Just for Kicks
As colleges give more scholarships to placekickers, more players are specializing in that position
AS A FRESHMAN in the winter of 2005, Blair Walsh was a starting forward on the Cardinal Gibbons (Fort Lauderdale) soccer team, but his leg strength prompted a teammate to suggest that he try kicking field goals. The next year he was the Chiefs' placekicker and converted 9 of 13 three-point tries. At the Las Vegas National Kicking Combine the following spring, he was the top-performing sophomore. And soon after Walsh had made 13 of 20 field goals as a junior, including a longest of 57 yards, scholarship offers were coming from Alabama, Florida, Georgia, Miami, South Florida and West Virginia.
Walsh orally committed to Georgia last February and this season counts two 59-yard field goals among the seven he has booted in 10 attempts for Cardinal Gibbons (2--3). Also, 91% of his kickoffs have resulted in touchbacks.
October 14, 2007
The recruiting landscape for kickers wasn't always so fertile. Chris Sailer, a former All-America kicker at UCLA who founded the Vegas combine, believes he was one of only a dozen high school kickers and punters who received a scholarship in 1995, the year he graduated from Notre Dame (Sherman Oaks, Calif.). By contrast, on national signing day last February, 55 kickers and punters landed Division I-A scholarships. Here are two reasons why that number will continue to increase:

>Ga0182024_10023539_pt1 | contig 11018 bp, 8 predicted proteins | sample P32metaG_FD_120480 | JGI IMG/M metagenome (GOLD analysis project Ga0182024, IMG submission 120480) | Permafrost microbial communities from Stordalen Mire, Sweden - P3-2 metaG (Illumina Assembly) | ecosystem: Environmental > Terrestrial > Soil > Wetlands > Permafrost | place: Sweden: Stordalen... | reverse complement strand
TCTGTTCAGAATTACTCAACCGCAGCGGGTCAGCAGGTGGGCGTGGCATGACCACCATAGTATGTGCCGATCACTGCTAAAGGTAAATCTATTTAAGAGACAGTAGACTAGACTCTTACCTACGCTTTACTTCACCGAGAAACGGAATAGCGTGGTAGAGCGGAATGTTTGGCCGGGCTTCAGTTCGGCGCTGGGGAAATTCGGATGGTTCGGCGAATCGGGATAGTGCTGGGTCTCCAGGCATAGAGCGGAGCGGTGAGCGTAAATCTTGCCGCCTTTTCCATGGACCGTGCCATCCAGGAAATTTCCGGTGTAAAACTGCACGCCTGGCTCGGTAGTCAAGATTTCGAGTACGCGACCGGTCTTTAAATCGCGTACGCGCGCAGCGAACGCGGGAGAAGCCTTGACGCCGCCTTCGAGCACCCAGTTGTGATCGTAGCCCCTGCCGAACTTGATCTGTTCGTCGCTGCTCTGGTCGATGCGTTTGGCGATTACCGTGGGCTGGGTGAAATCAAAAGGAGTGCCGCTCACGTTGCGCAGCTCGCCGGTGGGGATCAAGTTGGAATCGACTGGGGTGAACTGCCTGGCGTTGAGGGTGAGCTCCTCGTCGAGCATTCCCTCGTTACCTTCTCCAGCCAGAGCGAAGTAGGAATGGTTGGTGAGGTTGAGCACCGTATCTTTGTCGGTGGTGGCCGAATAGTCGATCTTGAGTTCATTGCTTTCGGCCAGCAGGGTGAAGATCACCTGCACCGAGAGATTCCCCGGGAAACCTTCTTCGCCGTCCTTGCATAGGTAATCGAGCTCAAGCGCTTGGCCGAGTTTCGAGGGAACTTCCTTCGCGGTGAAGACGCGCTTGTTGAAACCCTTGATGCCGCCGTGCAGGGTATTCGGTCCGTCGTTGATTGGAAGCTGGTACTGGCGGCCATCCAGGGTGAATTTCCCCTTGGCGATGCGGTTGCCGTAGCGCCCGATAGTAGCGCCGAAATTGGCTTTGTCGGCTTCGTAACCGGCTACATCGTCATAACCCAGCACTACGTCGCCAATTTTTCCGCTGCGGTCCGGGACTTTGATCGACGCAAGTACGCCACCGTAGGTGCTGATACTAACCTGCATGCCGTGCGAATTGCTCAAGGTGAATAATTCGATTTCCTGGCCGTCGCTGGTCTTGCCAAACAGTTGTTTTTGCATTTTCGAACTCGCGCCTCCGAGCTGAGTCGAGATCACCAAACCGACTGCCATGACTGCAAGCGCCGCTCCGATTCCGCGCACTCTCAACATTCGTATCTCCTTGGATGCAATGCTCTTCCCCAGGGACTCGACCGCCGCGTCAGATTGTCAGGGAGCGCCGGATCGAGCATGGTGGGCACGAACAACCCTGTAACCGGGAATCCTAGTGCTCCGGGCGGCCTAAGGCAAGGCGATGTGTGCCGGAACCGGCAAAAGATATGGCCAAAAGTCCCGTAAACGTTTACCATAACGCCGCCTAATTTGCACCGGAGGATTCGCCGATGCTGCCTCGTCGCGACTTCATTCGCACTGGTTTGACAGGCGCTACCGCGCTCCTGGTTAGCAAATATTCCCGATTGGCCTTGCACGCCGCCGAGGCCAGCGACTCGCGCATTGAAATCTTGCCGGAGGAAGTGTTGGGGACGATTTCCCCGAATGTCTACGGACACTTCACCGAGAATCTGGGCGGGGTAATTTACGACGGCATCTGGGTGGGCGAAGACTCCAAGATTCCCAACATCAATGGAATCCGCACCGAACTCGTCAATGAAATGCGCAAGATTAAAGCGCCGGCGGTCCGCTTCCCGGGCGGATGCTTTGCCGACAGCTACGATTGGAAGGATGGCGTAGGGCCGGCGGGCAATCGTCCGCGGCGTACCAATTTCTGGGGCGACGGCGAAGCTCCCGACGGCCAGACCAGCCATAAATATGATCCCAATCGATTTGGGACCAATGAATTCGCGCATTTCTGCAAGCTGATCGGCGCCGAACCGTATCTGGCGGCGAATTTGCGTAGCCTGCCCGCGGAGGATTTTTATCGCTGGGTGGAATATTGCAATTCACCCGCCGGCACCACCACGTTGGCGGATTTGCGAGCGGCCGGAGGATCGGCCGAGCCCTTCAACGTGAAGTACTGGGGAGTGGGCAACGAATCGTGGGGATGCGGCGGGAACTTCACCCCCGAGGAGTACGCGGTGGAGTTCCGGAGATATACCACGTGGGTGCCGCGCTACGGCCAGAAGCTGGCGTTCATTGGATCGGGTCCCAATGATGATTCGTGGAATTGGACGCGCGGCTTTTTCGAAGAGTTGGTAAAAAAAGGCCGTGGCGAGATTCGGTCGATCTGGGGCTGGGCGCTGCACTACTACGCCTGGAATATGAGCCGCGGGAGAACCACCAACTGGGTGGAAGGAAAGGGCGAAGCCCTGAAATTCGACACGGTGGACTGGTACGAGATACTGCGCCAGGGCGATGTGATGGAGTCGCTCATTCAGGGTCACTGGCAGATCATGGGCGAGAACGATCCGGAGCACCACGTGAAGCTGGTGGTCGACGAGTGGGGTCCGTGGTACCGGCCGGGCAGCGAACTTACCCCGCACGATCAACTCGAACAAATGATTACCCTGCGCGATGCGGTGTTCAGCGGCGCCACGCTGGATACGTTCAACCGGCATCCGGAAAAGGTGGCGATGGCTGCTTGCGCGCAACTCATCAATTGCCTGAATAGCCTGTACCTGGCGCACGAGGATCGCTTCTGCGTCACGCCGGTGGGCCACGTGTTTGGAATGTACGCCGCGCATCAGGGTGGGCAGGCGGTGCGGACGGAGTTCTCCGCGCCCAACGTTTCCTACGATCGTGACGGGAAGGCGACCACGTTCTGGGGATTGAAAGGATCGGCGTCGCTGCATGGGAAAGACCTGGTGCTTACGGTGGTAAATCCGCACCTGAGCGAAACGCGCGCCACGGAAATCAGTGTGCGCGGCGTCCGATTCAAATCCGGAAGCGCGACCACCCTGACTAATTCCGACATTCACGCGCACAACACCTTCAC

• In 2006 Division I-A kickers were true on a record 70.5% of their field goal attempts.
• An NCAA rule change implemented this fall pushed kickoffs from the 35-yard line back to the 30. As a result, touchbacks were down from 29.9% over the previous two years to 12.0% through the first five weeks of this fall.
"We will always keep a punter and kicker on scholarship," says Oklahoma State coach Mike Gundy, who has an oral commitment from Quinn Sharp of Summit (Arlington, Texas), rivals.com's No. 1 senior kicker in the nation.
Though nearly every high school staff has a special teams coach to coordinate coverage, few have coaches dedicated to developing kickers. Thus, many young kickers look to camps or private coaches for instruction. Also, high school kickers are sometimes hard for scouts to evaluate, because factors such as wind aren't apparent on video, and not all long snappers and holders are created equal. Showcases, such as Sailer's and the Ray Guy Kicking Academy (which is in 32 cities), are needed, Sailer says, "for the proper exposure to get these kids scholarships. Coaches are able to see these guys kick side by side."
"Kicking is like a golf swing," adds Sailer, who charges $250 for a two-hour personal lesson. "It requires individual training." And that training serves the athlete in total (weights, running, plyometrics), the position specifically (leg strength, quickness, explosion) and muscle memory (the motions of kicking and punting).